Roseanne Barr once ruled the TV airwaves. In the 1989-1990 season her eponymous sitcom Roseanne, which served as an ode to lower-class living, was number one in the national Nielsen ratings, and now over two decades later, she seeks to obtain the highest political office in the land as she’s running for President of the United States. One of Barr’s primary platforms is to legalize marijuana and for that she garnered an endorsement from NORML this week.  

 
NORML Executive Director Allen St. Pierre told TMZ that their organization supports any candidate "who will adopt a pro-cannabis law reform plan as part of their political platform. NORML welcomes Roseanne's public support for ending a failed 74-year-old cannabis prohibition."
 
The 59-year-old Barr, who presently resides in both California and on a macadamia nut farm in Hawaii, originally announced her decision to run for president in August 2011 on an episode of The Tonight Show with Jay Leno, then registered with the Federal Election Commission as a Green Party candidate in January, formally declaring her candidacy for the Green’s 2012 presidential nomination on February 2.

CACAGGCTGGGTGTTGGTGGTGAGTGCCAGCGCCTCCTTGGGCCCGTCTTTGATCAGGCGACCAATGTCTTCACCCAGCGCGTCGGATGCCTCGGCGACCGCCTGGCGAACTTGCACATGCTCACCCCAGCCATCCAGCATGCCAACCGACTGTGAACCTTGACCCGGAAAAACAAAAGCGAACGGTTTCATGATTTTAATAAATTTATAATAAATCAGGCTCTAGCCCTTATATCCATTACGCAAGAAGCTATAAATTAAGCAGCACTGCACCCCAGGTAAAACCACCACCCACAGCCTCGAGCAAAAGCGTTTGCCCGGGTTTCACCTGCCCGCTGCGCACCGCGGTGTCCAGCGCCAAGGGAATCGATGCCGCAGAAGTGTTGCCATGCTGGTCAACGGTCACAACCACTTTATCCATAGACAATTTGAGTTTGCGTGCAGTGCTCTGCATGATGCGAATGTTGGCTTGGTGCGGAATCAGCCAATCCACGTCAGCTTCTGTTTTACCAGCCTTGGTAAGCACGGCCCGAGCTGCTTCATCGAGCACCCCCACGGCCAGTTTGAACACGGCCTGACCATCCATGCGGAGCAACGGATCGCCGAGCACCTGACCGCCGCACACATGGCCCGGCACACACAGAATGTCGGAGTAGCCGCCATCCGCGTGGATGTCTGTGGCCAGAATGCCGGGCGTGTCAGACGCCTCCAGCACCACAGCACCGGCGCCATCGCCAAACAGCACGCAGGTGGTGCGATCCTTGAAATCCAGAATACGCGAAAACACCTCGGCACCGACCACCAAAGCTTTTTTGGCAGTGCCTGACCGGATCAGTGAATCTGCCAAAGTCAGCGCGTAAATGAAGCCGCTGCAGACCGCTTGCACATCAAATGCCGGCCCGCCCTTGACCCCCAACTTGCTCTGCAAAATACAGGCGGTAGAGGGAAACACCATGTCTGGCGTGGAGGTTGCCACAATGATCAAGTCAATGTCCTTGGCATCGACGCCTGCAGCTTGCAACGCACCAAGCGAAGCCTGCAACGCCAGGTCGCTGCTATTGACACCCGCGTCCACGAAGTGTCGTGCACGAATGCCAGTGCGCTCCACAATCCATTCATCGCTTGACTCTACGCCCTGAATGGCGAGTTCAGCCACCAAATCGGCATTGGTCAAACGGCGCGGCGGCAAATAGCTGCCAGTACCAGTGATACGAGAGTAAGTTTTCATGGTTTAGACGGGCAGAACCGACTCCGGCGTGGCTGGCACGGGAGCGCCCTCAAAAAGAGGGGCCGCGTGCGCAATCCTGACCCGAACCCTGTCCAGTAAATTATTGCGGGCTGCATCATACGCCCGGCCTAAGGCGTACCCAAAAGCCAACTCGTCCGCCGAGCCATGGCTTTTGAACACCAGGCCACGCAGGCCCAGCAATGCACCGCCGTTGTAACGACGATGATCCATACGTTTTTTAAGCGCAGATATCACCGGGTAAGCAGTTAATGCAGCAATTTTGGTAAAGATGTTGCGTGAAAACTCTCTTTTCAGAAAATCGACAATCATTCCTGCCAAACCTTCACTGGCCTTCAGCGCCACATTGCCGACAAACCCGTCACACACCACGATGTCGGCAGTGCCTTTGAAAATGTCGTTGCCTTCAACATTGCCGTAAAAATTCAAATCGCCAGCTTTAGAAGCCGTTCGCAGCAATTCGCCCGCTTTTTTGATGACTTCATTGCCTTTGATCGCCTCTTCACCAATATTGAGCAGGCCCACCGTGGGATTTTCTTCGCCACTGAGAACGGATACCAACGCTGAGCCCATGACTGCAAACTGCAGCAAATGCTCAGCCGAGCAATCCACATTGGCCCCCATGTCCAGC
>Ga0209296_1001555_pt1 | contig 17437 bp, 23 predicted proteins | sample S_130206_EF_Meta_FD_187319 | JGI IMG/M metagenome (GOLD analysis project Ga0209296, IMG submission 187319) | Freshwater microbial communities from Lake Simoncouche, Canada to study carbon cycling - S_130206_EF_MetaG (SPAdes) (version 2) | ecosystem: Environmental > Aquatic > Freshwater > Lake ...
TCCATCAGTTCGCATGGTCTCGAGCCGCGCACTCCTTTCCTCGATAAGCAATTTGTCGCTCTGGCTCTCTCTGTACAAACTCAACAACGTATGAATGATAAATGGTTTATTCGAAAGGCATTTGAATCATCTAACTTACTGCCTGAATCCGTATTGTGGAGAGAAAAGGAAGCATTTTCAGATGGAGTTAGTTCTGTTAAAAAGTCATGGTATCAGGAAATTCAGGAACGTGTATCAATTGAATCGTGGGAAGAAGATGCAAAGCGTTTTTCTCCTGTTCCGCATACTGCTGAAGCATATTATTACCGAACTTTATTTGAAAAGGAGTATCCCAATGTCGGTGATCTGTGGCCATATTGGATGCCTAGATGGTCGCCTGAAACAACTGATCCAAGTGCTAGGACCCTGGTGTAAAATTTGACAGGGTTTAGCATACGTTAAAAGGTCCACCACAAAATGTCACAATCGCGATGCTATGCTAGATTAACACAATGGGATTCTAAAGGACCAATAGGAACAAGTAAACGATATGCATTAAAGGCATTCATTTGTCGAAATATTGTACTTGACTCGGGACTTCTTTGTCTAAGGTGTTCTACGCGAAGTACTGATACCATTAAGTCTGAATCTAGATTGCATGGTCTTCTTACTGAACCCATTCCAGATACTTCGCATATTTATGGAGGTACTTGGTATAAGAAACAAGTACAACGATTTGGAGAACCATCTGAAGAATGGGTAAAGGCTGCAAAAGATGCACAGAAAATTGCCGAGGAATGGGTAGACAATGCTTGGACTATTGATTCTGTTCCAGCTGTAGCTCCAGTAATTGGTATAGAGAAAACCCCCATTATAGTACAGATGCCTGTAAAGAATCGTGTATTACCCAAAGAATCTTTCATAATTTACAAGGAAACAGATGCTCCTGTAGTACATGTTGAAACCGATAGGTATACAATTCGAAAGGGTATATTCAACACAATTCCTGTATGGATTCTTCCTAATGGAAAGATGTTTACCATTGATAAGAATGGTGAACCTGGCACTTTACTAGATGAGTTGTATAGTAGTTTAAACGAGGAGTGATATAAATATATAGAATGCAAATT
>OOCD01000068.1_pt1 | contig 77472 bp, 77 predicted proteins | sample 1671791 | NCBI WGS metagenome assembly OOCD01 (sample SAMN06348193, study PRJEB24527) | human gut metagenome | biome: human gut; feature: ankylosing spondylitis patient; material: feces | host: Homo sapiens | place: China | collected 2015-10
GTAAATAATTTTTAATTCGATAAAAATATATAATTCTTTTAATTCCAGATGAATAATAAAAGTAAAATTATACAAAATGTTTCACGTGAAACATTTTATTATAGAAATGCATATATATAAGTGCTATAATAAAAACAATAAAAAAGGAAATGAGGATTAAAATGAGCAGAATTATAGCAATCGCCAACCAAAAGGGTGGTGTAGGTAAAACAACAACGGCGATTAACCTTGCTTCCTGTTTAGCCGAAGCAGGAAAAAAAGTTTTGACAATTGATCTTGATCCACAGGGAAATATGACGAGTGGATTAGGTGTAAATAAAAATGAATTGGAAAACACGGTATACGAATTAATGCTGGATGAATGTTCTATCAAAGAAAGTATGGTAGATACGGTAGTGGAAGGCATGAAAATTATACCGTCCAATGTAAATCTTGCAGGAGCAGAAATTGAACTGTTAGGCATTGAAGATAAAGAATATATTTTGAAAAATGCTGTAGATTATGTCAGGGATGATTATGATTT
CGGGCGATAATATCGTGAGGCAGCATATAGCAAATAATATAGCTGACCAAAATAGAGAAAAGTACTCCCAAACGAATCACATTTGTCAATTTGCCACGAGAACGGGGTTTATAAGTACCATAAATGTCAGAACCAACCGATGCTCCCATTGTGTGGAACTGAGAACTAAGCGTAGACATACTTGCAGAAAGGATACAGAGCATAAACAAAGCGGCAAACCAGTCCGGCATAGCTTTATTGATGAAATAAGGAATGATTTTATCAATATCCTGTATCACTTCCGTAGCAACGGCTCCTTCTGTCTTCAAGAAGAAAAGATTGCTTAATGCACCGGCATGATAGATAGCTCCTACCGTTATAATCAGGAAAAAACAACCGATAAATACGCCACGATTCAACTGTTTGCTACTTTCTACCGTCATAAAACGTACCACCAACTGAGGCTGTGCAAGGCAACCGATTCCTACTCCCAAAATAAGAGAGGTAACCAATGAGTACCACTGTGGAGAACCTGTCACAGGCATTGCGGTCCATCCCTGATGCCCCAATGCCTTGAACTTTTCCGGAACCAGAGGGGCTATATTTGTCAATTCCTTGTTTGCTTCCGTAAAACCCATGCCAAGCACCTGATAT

Politically, both Sarah Palin and Occupy Wall Street have inspired Barr. After announcing that she will seek the Green Party's nomination, Barr told reporters: "The Democrats and Republicans have proven that they are servants - bought and paid for by the one percent - who are not doing what's in the best interest of the American people."
 
Barr’s drive to legalize may be her most realistic platform; she also said she plans to erase all credit card and homeowner debt as well as all student loans - good luck with that. Hopefully Barr’s present policies towards pot will be more realistic than her sitcom’s treatment of the subject in an 1993 episode in which a 20-year-old stash of weed is depicted as being more potent than LSD, with the characters freaking out and seeking solace in the bathtub. It seems Barr has matured when it comes to cannabis and her high-profile candidacy should create much-needed debate on the subject during the 2012 election.
 
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